If one was asked what was the European Union citizen's second highest priority, the answer would have to be that the split was much the same as for first place but slightly more even. In other words, second time around, "raising their standard of living" gains several points at the expense of job creation. Nevertheless, job creation is still highest priority in 9 out of 15 countries. More people opt for "raising their standard of living" in Portugal (35%) and in the UK (34%), and in Spain and France more people chose "reducing regional disparities" (32% and 31% respectively).

As far as the analysis by population sub-group is concerned, one observes some differences. Women (45%) seem to attach a slightly higher priority to job creation than men (42%); while more men (20%) give higher priority to "raising their standard of living" than women (16%). Job creation is more important for those staying at home (48%) and manual workers (45%) compared to the self-employed (38%), managers (36%) and other white collar workers (42%). Opinion leaders are more likely to give higher priority to reducing regional disparities than to job creation (33% and 37%). (Tables 7.6 to 7.9)

7.3 Sources of information on the activities of the European Regional Development Fund

Those respondents in the 15 member states who were aware of the existence of the European Regional Development Fund (ERDF) and its activities were also questioned as to how they found out about it.

At EU15 level, 67% of the sample say that they heard about it on television or on the radio against 28% who had not, with corresponding figures of 61% to 34% for the press. Fifteen percent heard about it via advertising hoardings but 77% had not; 12% knew someone who had received help, a job or advice from ERDF against 81% who had not and finally, 5% had personally obtained help, a job or advice against 88% who had not. One cannot directly compare these results with those of 1991 because, as for the last question, the wording has been altered. Nevertheless, one can clearly see the great importance of both audio-visual and print media.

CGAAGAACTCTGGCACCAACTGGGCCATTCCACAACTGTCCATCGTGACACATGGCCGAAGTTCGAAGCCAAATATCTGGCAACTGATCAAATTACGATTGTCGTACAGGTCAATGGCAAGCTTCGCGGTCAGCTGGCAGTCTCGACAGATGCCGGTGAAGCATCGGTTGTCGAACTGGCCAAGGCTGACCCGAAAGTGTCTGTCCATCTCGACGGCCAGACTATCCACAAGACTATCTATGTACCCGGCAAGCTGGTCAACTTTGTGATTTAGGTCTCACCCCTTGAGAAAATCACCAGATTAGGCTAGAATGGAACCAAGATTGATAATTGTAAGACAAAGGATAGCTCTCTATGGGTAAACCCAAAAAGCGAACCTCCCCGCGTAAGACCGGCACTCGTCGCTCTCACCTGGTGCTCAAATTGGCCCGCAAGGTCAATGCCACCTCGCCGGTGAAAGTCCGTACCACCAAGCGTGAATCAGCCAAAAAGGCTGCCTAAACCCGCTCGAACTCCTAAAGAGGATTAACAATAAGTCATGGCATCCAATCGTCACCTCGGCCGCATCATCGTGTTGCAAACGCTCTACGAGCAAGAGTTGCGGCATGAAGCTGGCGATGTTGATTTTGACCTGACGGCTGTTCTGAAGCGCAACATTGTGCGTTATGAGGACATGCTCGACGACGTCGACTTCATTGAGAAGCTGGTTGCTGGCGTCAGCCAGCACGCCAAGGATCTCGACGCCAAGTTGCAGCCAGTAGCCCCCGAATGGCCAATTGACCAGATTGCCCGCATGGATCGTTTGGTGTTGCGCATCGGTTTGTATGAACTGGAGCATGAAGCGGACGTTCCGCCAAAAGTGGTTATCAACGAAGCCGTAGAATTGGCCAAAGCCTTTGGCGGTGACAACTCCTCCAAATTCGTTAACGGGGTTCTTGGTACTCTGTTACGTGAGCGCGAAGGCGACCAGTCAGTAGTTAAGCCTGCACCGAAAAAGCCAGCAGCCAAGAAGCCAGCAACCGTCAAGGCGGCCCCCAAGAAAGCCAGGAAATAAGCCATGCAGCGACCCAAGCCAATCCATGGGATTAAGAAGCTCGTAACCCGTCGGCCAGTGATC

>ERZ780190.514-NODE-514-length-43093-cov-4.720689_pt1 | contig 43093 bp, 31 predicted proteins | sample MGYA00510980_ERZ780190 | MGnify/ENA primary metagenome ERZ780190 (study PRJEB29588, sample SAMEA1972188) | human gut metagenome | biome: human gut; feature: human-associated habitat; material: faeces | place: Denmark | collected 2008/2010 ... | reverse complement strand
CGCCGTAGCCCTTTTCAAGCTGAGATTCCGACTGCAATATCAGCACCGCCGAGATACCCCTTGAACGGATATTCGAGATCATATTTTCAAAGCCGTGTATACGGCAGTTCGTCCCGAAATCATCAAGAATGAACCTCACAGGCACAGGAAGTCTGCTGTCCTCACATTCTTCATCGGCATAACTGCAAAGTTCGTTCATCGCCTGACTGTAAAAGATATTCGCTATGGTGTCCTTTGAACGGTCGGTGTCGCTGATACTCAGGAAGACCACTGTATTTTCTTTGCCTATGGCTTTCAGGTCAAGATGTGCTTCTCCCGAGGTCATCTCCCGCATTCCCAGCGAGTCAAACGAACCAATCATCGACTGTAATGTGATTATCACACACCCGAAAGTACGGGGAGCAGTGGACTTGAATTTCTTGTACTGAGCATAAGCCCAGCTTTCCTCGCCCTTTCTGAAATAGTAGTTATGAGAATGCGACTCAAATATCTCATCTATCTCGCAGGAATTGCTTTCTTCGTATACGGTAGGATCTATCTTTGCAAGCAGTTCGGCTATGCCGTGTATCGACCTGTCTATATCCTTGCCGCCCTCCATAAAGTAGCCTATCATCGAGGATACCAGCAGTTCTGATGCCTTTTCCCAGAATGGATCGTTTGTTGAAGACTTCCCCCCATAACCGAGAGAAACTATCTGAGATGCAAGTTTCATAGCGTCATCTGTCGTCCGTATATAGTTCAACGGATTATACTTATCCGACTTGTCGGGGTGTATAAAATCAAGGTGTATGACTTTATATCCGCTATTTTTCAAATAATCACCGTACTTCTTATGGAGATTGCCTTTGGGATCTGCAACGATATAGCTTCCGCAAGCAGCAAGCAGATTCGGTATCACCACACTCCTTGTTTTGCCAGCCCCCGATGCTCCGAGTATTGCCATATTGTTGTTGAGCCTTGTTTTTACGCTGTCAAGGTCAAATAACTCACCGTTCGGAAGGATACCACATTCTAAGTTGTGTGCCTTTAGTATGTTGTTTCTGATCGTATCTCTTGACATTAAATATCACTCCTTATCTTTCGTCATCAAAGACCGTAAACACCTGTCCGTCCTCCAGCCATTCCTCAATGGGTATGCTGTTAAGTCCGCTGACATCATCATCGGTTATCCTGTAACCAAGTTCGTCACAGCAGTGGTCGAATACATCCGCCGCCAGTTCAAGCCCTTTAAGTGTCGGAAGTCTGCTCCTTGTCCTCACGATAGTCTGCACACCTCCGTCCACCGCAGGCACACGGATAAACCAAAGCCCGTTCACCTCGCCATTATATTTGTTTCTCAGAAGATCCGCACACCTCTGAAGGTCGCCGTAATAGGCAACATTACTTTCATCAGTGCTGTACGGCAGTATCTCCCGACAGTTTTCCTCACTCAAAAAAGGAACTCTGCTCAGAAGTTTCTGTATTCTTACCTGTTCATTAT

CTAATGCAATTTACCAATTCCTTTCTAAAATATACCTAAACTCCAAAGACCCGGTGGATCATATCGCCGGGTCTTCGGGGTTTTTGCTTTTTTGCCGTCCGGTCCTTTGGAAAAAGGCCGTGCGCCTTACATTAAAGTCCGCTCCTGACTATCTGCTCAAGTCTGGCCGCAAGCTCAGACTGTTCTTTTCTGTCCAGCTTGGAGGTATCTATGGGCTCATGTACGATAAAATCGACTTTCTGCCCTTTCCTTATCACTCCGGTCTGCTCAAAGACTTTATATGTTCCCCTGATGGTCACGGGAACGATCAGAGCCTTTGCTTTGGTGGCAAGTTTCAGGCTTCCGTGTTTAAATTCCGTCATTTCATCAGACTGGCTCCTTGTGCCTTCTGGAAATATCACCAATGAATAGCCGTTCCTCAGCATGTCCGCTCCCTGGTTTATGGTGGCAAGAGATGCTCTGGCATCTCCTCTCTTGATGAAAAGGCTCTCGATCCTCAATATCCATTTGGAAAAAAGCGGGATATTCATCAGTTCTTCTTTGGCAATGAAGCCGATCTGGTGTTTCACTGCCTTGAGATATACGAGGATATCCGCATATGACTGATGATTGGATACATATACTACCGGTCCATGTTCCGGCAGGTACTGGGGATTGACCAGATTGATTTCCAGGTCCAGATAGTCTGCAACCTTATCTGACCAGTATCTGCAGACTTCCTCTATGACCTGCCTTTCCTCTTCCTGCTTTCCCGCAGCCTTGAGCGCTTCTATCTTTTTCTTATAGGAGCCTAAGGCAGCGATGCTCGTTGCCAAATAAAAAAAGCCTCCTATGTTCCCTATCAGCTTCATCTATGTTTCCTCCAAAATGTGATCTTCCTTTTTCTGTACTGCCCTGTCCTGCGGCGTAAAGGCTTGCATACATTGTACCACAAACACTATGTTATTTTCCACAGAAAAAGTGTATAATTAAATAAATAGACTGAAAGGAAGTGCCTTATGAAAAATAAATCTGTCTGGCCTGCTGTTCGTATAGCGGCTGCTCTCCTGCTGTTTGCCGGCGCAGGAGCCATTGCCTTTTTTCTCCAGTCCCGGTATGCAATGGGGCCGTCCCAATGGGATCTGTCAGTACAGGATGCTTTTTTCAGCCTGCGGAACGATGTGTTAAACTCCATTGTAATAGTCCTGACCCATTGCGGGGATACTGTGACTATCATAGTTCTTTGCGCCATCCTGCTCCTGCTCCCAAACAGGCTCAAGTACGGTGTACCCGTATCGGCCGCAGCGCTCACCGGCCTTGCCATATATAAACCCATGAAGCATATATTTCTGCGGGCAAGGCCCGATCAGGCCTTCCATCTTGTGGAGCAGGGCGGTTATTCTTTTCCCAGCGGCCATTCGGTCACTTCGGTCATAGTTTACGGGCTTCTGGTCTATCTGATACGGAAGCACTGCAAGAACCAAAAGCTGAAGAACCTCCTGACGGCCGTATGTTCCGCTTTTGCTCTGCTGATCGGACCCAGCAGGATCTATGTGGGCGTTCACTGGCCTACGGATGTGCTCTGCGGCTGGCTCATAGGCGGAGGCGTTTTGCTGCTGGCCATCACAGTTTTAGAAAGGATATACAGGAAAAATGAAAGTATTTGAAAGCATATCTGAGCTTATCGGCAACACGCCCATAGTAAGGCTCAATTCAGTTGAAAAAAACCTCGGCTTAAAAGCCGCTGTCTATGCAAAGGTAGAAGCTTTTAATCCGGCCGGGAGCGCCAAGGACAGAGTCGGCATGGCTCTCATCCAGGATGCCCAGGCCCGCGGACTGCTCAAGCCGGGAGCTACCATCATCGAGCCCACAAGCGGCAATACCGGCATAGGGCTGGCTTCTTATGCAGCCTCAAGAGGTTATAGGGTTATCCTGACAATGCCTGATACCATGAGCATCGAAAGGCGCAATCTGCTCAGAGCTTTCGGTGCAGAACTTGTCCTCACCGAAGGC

Countries where the audio-visual media seem to have the most influence on public awareness of ERDF's activities are Portugal (84%), the Netherlands (83%), Germany (82%), Sweden (81%) and Denmark (80%). Belgium (51%), the United Kingdom (52%) and Luxembourg (59%) are influenced least by this source of information. Information concerning the ERDF in the press is most frequently cited by the Dutch (84%) and the Danes (80%), followed by the Finnish (70%).

Even if the relative success of advertising hoardings is only 15% at EU15 level, they achieve much more success in individual member states: 37% in Portugal, 32% in Ireland, 23% in the UK and 22% in the Netherlands, but less in places like Sweden (3%). Personal experience of the ERDF is still relatively low, with only 8% having received help or advice while 14% claim to have known someone who had help or advice.